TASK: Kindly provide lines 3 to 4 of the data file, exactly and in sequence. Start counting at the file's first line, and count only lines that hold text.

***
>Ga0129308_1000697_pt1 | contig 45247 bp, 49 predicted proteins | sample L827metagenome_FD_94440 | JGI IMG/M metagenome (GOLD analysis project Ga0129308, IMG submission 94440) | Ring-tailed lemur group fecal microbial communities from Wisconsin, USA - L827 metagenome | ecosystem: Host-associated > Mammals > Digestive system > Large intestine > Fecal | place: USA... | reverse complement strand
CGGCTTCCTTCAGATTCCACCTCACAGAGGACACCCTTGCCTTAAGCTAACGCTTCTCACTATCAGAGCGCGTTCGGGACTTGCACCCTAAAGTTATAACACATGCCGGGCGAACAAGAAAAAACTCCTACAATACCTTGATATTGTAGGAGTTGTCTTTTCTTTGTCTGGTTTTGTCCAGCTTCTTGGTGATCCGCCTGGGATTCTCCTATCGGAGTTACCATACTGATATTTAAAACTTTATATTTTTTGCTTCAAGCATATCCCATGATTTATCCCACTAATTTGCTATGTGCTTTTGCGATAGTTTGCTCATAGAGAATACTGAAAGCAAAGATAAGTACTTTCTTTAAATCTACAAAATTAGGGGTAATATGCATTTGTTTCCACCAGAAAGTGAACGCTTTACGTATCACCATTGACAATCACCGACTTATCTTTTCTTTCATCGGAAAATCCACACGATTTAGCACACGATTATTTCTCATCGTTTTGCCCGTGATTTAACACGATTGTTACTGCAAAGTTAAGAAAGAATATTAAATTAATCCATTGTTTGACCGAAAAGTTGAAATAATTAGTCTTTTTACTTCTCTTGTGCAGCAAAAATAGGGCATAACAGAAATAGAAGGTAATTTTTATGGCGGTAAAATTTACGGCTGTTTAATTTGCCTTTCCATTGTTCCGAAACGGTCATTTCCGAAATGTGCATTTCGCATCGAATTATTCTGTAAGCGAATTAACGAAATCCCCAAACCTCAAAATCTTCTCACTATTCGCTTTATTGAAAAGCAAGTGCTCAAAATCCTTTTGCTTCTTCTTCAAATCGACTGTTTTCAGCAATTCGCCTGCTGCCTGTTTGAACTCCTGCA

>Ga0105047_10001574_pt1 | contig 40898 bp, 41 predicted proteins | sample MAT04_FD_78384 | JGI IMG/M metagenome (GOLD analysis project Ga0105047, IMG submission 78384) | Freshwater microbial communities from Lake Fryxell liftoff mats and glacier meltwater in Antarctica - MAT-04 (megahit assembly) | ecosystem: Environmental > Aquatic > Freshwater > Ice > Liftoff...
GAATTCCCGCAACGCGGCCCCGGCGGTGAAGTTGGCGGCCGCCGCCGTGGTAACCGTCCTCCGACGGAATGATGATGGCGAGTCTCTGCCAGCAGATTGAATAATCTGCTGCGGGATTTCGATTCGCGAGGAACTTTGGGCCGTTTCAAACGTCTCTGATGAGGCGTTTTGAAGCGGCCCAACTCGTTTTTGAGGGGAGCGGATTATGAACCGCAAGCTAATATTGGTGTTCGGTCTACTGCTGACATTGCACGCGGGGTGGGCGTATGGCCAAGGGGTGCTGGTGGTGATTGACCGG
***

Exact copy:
>Ga0105047_10001574_pt1 | contig 40898 bp, 41 predicted proteins | sample MAT04_FD_78384 | JGI IMG/M metagenome (GOLD analysis project Ga0105047, IMG submission 78384) | Freshwater microbial communities from Lake Fryxell liftoff mats and glacier meltwater in Antarctica - MAT-04 (megahit assembly) | ecosystem: Environmental > Aquatic > Freshwater > Ice > Liftoff...
GAATTCCCGCAACGCGGCCCCGGCGGTGAAGTTGGCGGCCGCCGCCGTGGTAACCGTCCTCCGACGGAATGATGATGGCGAGTCTCTGCCAGCAGATTGAATAATCTGCTGCGGGATTTCGATTCGCGAGGAACTTTGGGCCGTTTCAAACGTCTCTGATGAGGCGTTTTGAAGCGGCCCAACTCGTTTTTGAGGGGAGCGGATTATGAACCGCAAGCTAATATTGGTGTTCGGTCTACTGCTGACATTGCACGCGGGGTGGGCGTATGGCCAAGGGGTGCTGGTGGTGATTGACCGG